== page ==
Ronald A. Beghetto, James C. Kaufman, John Baer
Foreword by: Robert J. Sternberg
Publication Date: January 1, 2015
Creativity and the Common Core State Standards are both important to today’s teachers. Yet, for many educators, nurturing students’ creativity seems to conflict with ensuring that they learn specific skills and content. In this book, the authors outline ways to adapt existing lessons and mandated curricula to encourage the development of student creativity alongside more traditional academic skills. Based on cutting-edge psychological research on creativity, the text debunks common misconceptions about creativity, describes how learning environments can support both creativity and the Common Core, offers creative lessons and insights for teaching English language arts and mathematics, and includes assessments for creativity and Common Core learning. Featuring numerous classroom examples, this practical resource will empower teachers to think of the Common Core and creativity as encompassing complementary, rather than mutually exclusive, goals.
Ronald A. Beghetto is associate professor of educational psychology at the Neag School of Education, University of Connecticut. James C. Kaufman is professor of educational psychology at the University of Connecticut and founding director of the Learning Research Institute at California State University, San Bernardino. John Baer is professor of teacher education at the School of Education, Rider University, Lawrenceville, NJ.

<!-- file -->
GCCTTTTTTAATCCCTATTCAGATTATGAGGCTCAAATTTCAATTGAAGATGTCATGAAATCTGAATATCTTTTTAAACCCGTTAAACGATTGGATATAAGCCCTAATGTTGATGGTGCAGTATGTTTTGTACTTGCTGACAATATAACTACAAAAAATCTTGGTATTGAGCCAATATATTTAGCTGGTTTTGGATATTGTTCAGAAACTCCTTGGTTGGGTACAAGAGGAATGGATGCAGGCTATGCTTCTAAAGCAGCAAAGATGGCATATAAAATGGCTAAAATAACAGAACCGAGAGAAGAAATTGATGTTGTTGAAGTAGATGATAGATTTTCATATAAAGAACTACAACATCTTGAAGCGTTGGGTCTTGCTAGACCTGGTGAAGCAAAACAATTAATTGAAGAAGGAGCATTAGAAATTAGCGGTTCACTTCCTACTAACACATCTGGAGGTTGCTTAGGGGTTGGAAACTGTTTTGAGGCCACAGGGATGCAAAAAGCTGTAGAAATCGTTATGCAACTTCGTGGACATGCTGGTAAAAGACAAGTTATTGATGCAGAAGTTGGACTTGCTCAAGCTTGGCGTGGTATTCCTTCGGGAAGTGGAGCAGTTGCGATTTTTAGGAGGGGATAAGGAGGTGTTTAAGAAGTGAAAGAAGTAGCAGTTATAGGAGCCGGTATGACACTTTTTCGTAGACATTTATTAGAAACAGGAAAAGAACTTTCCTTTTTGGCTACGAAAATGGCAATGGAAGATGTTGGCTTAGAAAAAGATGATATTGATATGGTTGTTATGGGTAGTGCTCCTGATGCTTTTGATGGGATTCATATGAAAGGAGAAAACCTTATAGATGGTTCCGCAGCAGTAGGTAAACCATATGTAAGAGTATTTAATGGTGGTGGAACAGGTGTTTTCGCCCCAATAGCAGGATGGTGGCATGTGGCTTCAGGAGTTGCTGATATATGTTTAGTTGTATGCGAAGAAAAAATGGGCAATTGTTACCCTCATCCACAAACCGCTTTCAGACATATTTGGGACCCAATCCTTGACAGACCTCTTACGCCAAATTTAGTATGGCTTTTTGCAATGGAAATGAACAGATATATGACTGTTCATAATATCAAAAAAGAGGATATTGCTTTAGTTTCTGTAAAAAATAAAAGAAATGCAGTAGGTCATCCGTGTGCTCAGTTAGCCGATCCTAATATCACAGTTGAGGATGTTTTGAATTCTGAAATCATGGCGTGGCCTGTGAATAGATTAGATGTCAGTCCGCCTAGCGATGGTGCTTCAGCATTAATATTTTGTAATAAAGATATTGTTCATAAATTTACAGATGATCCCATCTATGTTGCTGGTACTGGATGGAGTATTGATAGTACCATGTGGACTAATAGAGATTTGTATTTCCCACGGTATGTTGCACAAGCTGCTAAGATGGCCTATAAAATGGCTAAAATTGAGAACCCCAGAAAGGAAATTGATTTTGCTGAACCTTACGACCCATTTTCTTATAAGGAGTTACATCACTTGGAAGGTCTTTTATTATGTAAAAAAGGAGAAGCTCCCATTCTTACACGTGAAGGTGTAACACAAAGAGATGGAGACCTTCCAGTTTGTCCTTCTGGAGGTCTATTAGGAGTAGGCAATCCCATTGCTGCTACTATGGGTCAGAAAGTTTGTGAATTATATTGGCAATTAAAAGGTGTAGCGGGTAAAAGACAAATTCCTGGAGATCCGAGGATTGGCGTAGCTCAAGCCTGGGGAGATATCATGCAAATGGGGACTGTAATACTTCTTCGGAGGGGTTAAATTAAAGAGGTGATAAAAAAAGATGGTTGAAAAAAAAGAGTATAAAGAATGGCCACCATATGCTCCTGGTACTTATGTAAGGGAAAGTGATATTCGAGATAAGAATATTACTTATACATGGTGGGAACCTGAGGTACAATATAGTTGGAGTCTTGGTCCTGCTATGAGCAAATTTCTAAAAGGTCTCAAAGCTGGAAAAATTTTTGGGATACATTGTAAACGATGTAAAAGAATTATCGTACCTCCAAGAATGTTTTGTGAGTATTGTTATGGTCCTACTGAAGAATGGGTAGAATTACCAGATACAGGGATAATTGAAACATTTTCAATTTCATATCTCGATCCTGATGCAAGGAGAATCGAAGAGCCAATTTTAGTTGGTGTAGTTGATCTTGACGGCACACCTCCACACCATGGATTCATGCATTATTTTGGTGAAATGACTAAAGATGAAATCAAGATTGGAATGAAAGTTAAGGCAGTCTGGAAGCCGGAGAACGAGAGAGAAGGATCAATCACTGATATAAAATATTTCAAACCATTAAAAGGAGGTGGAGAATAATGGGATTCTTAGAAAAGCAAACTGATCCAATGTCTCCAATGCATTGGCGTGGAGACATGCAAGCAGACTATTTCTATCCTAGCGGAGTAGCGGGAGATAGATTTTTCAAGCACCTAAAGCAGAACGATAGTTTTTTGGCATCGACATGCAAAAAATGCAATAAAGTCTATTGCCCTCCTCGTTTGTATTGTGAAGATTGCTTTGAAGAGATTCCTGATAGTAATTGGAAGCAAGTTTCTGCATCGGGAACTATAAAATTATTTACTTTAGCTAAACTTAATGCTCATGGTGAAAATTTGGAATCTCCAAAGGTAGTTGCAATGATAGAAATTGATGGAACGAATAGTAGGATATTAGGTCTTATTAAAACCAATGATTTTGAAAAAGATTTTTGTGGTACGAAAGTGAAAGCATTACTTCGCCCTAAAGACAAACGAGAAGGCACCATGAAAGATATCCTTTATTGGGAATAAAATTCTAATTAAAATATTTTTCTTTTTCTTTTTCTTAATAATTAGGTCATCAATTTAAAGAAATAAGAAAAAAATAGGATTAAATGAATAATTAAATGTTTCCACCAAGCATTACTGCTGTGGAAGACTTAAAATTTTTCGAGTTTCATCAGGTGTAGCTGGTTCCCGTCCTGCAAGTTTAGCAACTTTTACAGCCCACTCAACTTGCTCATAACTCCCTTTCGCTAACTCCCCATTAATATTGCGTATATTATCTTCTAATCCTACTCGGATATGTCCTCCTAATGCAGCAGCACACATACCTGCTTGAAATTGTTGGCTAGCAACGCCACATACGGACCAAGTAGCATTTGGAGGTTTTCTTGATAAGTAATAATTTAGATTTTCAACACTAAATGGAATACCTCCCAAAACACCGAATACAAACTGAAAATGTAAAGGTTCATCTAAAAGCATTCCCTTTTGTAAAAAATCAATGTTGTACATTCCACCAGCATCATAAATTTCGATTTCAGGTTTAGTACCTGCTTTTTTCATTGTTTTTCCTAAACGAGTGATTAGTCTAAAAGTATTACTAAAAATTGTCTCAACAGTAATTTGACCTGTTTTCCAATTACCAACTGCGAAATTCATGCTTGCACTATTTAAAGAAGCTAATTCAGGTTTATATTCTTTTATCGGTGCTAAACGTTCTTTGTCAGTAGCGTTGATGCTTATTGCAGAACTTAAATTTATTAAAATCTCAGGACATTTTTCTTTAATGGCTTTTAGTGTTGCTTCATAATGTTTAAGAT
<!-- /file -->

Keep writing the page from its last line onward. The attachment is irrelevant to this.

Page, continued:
“There are few favors you can do your students greater than putting into practice the precepts of this book. Give it a try. I will!”
—From the Foreword by Robert J. Sternberg, Cornell University
“This wonderful book is filled with practical advice for teachers about how to teach to Common Core standards, in both ELA and math, in ways that lead to creative learning outcomes.”
—Keith Sawyer, University of North Carolina at Chapel Hill
“How can a Common Core curriculum facilitate the uncommon thought processes central to creativity and innovation? Beghetto, Kaufman, and Baer make a strong, nuanced case that knowledge for the sake of knowledge may be acceptable for immediate retention, but knowledge in the service of creating new possibilities has long-term consequences that can't be ignored by educators and society.”
—Scott Barry Kaufman, scientific director and researcher, The Imagination Institute, Positive Psychology Center, University of Pennsylvania
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